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the independent counsel statute. i frankly think the most likely action is that we would insist on the reinstatement of bob mueller. he enjoys broad support in the senate among republicans and democrats because of his long service as the fbi director, because of his record of respectable leadership as a senior federal prosecutor. and i do think the news of today that he's impanelled a grand jury in washington will make the president really take some pause here. as you've reported earlier, a federal grand jury in the hands of a skilled senior prosecutor like robert mueller is a very dangerous tool indeed against the president. >> and if you could send the president a message tonight, because i'm sure he's not amused by the news he's hearing, what would be the message that you would send him from the united states senate or at least in the democrats in the senate? >> it's in the president's interest, in the country's interest to let this investigation go guard. the president should have nothing to worry from a thorough federal investigation if he's
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got nothing to hide. if he takes an abrupt action now and either fires the attorney general or directs the firing of bob mueller, there will be a strong bipartisan reaction from the senate. and i think the consequences for him will be even more gave if he does that. >> senator, really appreciate your time. thank you. >> thank you. well today we got to see something that the white house did not mean to be public. that story is next. when this bell rings... ...it starts a chain reaction... ...that's heard throughout the connected business world.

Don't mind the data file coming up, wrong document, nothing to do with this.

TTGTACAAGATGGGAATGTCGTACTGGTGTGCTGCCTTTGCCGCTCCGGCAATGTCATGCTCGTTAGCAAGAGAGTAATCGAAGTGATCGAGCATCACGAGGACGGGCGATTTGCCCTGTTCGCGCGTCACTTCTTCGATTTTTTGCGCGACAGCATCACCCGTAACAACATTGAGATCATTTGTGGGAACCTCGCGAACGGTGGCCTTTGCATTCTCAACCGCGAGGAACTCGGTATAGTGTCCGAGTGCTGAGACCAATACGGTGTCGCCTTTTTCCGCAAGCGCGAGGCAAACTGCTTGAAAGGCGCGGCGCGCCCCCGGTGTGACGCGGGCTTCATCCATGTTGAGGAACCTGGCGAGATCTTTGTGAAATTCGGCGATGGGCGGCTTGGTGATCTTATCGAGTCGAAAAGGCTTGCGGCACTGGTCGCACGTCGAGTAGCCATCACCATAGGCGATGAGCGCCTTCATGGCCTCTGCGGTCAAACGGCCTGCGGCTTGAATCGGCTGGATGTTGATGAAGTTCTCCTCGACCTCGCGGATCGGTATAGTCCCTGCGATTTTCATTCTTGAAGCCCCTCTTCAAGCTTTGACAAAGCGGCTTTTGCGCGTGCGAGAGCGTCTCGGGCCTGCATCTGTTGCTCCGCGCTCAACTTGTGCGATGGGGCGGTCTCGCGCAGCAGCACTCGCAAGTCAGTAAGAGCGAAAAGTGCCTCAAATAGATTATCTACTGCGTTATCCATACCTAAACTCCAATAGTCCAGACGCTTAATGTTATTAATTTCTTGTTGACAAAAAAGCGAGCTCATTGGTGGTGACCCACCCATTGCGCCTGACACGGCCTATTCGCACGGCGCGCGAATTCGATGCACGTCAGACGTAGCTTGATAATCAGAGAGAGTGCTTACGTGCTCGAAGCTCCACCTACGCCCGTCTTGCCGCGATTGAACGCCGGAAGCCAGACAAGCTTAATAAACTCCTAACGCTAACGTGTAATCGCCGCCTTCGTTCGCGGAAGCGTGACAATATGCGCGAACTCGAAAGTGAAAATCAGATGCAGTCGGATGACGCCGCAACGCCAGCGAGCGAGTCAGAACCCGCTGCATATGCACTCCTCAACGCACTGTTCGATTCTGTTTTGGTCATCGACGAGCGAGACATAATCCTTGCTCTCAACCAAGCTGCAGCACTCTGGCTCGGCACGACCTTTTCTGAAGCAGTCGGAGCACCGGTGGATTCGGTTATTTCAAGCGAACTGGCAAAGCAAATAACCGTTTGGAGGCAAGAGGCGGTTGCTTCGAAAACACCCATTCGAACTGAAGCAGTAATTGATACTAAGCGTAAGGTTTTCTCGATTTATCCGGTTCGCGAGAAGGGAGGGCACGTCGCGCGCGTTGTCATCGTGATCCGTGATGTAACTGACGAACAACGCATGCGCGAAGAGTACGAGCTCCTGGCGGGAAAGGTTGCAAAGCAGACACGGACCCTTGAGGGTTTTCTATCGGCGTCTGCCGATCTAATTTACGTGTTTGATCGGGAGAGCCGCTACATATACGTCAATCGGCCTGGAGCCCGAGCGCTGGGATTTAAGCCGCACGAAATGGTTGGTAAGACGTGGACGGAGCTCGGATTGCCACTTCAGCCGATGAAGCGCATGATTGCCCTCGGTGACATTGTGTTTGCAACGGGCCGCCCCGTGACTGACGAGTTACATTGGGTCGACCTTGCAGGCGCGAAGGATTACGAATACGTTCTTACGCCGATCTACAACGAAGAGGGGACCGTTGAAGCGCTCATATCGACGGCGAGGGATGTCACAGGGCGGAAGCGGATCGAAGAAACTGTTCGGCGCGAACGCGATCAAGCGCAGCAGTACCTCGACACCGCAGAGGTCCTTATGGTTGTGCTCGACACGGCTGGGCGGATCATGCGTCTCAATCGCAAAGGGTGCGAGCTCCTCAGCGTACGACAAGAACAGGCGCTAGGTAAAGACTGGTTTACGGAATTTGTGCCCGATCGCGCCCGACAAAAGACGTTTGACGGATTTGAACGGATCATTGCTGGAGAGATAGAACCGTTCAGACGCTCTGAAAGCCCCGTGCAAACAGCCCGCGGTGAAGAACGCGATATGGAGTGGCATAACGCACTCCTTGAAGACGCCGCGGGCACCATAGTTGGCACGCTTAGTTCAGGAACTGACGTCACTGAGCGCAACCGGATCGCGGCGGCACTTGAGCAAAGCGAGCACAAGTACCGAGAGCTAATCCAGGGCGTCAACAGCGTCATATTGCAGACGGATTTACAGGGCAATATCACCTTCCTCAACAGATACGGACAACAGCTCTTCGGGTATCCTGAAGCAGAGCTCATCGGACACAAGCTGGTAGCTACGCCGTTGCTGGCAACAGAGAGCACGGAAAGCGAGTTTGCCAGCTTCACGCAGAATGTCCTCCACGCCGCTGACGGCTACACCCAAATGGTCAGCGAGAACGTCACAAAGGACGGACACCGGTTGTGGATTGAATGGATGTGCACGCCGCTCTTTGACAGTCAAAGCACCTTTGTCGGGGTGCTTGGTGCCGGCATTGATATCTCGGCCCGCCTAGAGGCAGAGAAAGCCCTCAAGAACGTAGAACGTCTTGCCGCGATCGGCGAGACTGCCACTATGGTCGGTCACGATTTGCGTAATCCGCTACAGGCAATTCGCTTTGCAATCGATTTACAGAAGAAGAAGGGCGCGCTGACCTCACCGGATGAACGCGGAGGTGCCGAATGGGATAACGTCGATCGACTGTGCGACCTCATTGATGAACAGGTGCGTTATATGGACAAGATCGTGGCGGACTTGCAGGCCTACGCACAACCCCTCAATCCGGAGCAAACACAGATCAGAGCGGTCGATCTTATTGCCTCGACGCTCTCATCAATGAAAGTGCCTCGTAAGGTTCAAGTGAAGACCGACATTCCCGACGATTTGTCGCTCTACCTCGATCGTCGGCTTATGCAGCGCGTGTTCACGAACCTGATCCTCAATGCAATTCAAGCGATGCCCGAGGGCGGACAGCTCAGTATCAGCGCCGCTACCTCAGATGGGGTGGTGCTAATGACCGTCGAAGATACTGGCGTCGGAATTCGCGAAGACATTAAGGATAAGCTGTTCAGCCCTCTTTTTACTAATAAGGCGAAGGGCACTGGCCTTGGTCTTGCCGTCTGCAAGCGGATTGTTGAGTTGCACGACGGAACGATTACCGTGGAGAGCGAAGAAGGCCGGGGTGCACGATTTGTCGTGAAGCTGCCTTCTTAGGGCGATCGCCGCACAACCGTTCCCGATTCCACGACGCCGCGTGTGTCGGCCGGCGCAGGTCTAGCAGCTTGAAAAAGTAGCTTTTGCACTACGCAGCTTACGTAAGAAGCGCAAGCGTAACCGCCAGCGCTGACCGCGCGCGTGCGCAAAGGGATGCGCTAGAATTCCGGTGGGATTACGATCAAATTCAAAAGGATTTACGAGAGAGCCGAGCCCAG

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before the news broke today
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that fbi special counsel robert mueller is now using a grand jury in washington, d.c. as part of his russia investigation, the other big story of the day had to do with another leak, a really big one. the washington post today published white house transcripts of two phone calls that took place back in january. one between president donald trump and president enrique pena and the other with mall calm turn bull of australia. the white house has note takers who monitor these phone calls. so the fact that these transcripts exist is not surprisi surprising. but this is the behind the curtain thing that we never get to see, we're never allowed to see. these are classified documents typically only seen by white house staff and senior administrators. but someone leaked them to the washington post who published them in their entirety this morning. we knew that trump and discussed
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the wall. what we did not know is that donald trump explained he was getting a lot of political pressure to ensure that mexico would pay for the wall just like he promised on the campaign trail with the rallies. so he tried to get the president of mexico to avoid talking publicly about who would pay for the wall and just to say the countries are working it out. quote i'm willing to say we're working it out and it will come out in a wash. in the course of this conversation trump removed to new hampshire as a drug infested den. then there's the call with turn bu bull. senior officials told the washington post that trump complained that this was the worst call so far and that he